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  7. One Eye Mike

    One Eye Mike Been here awhile

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    Dude, it's all yours. But i'm also a subscriber to my own creedo. That's why I have 14 motorcycles. And yes, my wife hates me, but she can't stop me, either. I've been eyeing this sweet 74 elsinore 250 , it needs a new home....................:D
  8. The Griz

    The Griz Long timer Supporter

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    As a previous owner of two KLR's I can say without a doubt that there is no comparison. The BMW is in a class of its own. I have ridden the KLR around Lake Superior on the highway, and ridden it extensively off-road. The KLR is a very versatile bike. But it is what it is. It's not a BMW. I have done a lot of riding on my F800GS, and it is far superior in all aspects. It's like comparing a Honda Accord to a BMW 525i. They're just in different classes all together. The BMW is built better with better parts, higher performance, more durable, longer lasting, and has a better ride. A true testament to "you get what you pay for." I love the KLR, but I grew out of it very quick.
  9. earthroamer

    earthroamer Stuck in Pindadesh

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    KLR = Honda Accord ?????:eek1
  10. tmex

    tmex Long timer

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    Yeah, my wife was never at peace with my motorcycle collection either. She is now my ex-wife, and I am happy to pay the alimony and live in peace.
  11. LDHunter

    LDHunter Long timer

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    I plan to keep my 2007 KLR650 and my 2006 KLX250S when I get my F800GS. I think I may FINALLY have all the bases covered for dual sporting.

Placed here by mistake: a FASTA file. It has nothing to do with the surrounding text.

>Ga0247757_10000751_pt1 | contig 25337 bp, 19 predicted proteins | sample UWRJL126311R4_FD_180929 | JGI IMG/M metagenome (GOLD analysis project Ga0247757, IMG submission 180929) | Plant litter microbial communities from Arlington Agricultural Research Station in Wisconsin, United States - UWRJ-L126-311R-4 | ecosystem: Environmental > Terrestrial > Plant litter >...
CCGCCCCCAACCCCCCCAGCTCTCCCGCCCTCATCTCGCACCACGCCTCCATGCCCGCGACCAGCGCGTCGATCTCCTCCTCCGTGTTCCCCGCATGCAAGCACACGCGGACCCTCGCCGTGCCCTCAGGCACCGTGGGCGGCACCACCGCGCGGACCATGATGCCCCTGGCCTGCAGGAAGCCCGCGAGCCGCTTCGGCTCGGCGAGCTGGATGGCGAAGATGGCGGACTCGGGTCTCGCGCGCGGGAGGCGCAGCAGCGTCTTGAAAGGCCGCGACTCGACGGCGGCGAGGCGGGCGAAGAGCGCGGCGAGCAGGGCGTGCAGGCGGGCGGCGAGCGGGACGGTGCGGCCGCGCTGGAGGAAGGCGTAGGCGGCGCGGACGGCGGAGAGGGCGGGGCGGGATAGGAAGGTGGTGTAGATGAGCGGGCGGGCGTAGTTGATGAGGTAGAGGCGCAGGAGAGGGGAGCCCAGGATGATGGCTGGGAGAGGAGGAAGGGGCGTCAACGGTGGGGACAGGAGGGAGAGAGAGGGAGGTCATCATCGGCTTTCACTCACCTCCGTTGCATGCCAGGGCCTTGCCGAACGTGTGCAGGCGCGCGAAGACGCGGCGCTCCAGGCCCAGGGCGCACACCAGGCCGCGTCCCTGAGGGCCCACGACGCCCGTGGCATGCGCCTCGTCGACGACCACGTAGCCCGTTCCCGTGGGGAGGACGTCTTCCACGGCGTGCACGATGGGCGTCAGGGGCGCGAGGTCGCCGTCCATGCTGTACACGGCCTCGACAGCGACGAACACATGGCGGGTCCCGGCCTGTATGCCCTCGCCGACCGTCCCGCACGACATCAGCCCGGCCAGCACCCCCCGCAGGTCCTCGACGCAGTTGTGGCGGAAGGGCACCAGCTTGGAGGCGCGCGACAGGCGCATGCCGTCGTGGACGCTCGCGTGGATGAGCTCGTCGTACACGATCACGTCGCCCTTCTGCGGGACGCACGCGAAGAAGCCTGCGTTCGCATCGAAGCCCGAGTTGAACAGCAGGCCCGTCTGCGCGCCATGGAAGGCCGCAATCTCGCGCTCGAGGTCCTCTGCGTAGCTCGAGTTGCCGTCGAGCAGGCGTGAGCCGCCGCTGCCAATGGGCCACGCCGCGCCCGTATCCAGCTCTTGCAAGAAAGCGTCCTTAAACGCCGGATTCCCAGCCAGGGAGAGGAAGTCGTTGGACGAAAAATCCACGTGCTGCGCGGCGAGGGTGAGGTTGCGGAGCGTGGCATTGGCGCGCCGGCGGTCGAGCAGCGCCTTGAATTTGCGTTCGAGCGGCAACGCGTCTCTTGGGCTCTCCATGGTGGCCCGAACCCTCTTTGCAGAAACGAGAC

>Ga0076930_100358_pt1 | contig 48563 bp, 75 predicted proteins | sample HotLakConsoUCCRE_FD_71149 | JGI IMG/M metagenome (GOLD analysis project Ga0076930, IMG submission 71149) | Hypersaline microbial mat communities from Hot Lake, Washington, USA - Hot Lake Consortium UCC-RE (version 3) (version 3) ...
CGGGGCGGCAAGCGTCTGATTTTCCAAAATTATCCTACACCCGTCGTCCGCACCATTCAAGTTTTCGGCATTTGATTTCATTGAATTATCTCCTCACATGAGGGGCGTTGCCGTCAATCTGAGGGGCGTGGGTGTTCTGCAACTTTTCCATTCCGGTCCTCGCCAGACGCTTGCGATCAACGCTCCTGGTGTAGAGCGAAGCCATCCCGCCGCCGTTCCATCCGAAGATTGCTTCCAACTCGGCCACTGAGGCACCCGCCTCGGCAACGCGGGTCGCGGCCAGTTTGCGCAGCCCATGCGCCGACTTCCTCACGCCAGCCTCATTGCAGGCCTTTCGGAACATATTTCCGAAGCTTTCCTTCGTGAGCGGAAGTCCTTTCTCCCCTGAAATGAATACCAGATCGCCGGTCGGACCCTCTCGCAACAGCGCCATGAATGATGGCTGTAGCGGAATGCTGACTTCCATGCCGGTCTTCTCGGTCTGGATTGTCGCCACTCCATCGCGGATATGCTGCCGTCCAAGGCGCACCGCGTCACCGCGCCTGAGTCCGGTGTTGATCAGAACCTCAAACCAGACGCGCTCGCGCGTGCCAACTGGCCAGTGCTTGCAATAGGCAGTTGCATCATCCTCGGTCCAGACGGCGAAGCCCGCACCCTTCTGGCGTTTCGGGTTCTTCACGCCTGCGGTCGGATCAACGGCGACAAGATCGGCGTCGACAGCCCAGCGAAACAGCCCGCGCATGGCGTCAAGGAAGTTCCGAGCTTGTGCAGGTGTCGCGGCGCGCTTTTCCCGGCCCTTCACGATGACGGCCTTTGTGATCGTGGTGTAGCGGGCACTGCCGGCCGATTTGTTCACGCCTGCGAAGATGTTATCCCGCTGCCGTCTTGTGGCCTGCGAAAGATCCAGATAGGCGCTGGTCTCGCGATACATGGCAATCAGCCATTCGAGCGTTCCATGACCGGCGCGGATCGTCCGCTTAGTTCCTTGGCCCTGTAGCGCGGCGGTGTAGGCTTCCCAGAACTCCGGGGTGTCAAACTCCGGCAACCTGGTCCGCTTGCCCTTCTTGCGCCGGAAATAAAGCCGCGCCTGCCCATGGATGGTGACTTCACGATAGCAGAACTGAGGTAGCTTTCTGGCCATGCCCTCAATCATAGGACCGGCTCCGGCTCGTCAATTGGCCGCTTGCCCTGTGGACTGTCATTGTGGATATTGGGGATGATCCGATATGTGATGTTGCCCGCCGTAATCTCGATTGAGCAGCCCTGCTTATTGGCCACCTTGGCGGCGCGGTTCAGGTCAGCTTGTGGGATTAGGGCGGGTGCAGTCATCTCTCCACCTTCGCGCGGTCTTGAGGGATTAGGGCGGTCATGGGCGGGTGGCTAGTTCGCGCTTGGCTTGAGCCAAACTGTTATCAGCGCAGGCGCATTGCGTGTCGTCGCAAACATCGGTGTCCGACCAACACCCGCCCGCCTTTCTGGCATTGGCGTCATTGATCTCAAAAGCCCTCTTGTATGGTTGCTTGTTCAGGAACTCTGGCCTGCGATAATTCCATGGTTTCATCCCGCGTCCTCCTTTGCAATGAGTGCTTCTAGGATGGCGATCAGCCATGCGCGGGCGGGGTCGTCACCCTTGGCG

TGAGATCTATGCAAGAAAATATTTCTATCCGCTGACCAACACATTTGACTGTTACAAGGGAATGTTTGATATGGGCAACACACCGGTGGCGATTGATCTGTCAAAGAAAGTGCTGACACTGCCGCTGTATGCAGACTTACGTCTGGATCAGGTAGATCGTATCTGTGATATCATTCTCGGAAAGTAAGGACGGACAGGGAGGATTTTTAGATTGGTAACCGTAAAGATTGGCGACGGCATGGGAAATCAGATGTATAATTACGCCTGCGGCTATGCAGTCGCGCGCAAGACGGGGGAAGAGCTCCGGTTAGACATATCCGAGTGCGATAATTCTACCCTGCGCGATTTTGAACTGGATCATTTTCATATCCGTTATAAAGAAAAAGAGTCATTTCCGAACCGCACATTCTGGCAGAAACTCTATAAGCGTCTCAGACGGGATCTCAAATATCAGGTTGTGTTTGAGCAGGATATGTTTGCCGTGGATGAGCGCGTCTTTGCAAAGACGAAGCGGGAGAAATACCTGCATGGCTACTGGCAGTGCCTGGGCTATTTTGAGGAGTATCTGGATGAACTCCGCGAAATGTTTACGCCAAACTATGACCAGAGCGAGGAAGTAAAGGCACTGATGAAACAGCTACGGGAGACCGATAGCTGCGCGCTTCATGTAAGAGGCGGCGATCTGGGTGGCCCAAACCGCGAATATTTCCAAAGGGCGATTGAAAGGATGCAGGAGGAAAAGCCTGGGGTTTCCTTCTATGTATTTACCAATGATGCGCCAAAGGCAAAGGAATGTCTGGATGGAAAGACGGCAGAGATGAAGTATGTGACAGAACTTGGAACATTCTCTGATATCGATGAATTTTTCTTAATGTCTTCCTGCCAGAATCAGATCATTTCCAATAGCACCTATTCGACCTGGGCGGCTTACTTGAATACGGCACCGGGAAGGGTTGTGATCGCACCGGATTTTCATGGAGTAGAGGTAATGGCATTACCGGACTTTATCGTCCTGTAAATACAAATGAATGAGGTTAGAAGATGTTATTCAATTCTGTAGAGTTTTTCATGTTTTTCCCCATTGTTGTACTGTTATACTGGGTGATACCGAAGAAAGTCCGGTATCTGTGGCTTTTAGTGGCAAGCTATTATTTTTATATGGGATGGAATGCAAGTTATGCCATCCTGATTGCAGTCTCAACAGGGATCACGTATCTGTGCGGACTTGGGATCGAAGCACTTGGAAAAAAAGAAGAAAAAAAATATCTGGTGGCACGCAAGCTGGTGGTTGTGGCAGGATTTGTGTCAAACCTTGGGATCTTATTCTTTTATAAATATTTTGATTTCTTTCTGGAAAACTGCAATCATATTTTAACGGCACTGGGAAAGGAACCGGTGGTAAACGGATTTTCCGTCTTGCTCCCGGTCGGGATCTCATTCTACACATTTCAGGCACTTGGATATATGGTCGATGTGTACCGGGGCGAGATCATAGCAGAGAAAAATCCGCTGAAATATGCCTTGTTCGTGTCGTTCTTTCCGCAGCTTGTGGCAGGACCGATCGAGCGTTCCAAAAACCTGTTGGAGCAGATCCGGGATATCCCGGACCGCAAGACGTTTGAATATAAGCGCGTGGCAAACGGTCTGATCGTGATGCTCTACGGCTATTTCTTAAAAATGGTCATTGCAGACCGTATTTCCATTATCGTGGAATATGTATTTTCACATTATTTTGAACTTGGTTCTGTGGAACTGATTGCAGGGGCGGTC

Of course I may end up needing a 990 Adventure before this is over too... :rofl :rofl :rofl :deal :rofl :rofl :rofl

    $bob$
  12. WOLVERINE

    WOLVERINE Keep her pinned!

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    I've had my KLR 650 since new (96) and last year bought the 1200GSA (LOVE IT) and now my wife wants a F650GS and gave me the go ahead for the F800GS. I love the KLR for what it is and after riding the GSA I am now setting up the KLR for Offroad only and maybe short runs to the store, Maybe.
    Can't wait to ride the F8:clap

    I wonder when I go to the garage this spring to choose a ride for the day which one it will be? Mmmmmmm:D
  13. The Griz

    The Griz Long timer Supporter

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    Yeah, KLR650=Honda Accord, Toyota Corola, Hyundai Accent, etc. BMW F800GS=BMW 5-Series, Mercedes Benz S-Class, Audi A5, etc.

    Build quality, durability, capabilities, power, range, comfort. This list goes on....
  14. amk

    amk Been here awhile

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    Giving all the respect to the charm that aforementioned automobiles provide for their honorable owners, I do expect that in reliability/build quality terms they loose for accords and such as 1 to 1000.
  15. The Griz

    The Griz Long timer Supporter